Tuesday, June 22, 2021

WHO: 'Children Should Not Be Vaccinated For The Moment'

WHO: ‘Children Should Not Be Vaccinated for the Moment’

The World Health Organization’s (WHO) latest guidance clarifying who should get the COVID vaccine states, “Children should not be vaccinated for the moment.”

According to the WHO website: “There is not yet enough evidence on the use of vaccines against COVID-19 in children to make recommendations for children to be vaccinated against COVID-19. Children and adolescents tend to have milder disease compared to adults.”

The WHO had previously said vaccinating children against COVIDwas not a priority given the limited global supply of doses, Fox News reported.

During a social media session June 3, Dr. Kate O’Brien, a pediatrician and director of the WHO’s vaccines department, said children should not be a focus of COVID immunization programs, even as increasing numbers of wealthy countries authorize the shots for teens and children.

“Children are at [a] very, very low risk of actually getting COVID disease,” said O’Brien. She said the rationale for immunizing children was to stop transmission rather than to protect them from getting sick or dying.

O’Brien added it wasn’t necessary to vaccinate children before sending them back to school safely.

“Immunization of children in order to send them back to school is not the predominant requirement for them to go back to school safely,” O’Brien said. “They can go back to school safely if what we’re doing is immunizing those who are around them who are at risk.”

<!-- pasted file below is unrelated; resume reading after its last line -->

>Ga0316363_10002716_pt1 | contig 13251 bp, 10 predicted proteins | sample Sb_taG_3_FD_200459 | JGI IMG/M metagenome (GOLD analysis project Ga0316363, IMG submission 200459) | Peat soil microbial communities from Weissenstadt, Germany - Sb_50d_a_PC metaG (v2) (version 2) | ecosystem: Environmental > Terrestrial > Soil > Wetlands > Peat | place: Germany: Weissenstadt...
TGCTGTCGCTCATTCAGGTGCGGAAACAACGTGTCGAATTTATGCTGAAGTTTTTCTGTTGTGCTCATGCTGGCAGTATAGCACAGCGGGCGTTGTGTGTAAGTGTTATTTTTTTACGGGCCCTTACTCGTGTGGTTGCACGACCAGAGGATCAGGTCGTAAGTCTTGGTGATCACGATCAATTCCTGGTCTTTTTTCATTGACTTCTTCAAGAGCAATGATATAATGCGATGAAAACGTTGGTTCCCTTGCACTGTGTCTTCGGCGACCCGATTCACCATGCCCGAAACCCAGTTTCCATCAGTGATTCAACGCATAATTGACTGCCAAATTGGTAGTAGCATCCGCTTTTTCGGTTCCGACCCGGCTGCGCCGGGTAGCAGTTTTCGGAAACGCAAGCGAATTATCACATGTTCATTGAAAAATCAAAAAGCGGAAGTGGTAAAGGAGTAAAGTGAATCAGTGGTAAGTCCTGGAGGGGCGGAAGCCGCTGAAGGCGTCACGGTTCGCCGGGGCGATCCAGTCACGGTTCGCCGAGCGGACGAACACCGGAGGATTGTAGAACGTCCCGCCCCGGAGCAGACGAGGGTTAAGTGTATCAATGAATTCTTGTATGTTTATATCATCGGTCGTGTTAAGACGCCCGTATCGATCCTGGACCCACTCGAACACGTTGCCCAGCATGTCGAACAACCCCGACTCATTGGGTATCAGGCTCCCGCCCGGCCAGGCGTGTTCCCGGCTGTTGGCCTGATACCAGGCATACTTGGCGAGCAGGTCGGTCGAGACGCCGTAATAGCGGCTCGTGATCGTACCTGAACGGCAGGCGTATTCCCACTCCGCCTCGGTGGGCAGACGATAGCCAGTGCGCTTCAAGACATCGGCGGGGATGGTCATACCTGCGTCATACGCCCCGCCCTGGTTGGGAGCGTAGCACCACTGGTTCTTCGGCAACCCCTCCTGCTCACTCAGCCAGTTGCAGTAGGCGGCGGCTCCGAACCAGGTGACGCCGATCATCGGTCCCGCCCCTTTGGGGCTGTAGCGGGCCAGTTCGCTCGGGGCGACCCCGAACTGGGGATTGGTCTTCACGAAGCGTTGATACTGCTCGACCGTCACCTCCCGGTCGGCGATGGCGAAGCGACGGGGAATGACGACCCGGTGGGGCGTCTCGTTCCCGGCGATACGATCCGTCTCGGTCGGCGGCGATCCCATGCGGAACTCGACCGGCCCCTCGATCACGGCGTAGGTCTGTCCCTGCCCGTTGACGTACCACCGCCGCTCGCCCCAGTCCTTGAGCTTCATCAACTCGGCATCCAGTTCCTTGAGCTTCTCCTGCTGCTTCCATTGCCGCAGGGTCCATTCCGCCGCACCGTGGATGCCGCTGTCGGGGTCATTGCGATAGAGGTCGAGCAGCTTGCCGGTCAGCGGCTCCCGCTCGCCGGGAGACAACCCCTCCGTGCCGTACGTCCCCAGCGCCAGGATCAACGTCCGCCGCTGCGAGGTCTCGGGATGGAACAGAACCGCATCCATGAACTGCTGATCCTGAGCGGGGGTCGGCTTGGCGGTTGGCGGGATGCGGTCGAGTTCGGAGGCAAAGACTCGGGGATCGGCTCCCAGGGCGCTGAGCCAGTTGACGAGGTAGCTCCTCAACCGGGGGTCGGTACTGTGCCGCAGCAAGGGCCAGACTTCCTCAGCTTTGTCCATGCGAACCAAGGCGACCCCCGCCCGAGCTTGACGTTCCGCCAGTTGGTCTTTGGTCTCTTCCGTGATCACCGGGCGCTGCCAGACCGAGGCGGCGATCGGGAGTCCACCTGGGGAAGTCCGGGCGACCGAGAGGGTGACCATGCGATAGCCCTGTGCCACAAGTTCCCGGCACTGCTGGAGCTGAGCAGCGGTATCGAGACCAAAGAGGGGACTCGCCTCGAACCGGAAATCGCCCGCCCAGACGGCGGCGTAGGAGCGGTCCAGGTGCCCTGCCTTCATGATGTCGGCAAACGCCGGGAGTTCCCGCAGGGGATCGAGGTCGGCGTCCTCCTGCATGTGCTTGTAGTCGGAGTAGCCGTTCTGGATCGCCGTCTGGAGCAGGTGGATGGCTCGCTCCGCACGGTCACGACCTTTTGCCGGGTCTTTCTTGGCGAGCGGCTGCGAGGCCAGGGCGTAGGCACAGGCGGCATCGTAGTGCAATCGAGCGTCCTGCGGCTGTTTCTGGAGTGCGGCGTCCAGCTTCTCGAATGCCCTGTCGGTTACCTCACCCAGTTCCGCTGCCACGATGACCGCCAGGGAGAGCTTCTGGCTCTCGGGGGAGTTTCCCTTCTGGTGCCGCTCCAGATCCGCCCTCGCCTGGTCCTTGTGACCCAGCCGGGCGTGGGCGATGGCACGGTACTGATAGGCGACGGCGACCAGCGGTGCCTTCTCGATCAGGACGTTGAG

The U.S., Canada and European Union have all given the green light to some COVID vaccines for children 12 to 15 years old. In the UK, a decision to vaccinate all 12- to 17-year-olds is unlikely to be recommended by experts anytime soon, BBC NEWS reported.

One argument for not vaccinating children against COVID is they get relatively little benefit from it.

“Fortunately one of the few good things about this pandemic is children are very rarely seriously affected by this infection,” said Adam Finn, who sits on the UK’s Joint Committee on Vaccination and Immunisation.

Infections in children are nearly always mild or asymptomatic, which is in sharp contrast to older age groups who have been prioritized by vaccination campaigns.

A study across seven countries — including the U.S. — published in the Lancet, found that fewer than two out of every 1 million children died with COVID during the pandemic.

Even children with medical conditions that would raise the risks of COVID infection in adults are not being vaccinated in the UK. Only those at “very high risk of exposure and serious outcomes” are recommended to be vaccinated.

As The Defender reported, the U.S. Food and Drug Administration (FDA) on June 10 held a meeting  to discuss granting Emergency Use Authorization (EUA) for COVID vaccines for children under 12. Numerous experts spoke out against the plan saying the benefits don’t outweigh the risks for young children.

Peter Doshi, Ph.D., associate professor at the University of Maryland School of Pharmacy and senior editor of The BMJ, said during the open public hearing session there is no emergency that would warrant using EUA to authorize COVID vaccines for children.

Pointing to Pfizer’s trial of 12- to15-year-olds which supported the recent EUA, Doshi said the harms outweighed the benefits, and those who had the placebo were “better off” than those who received the vaccine.

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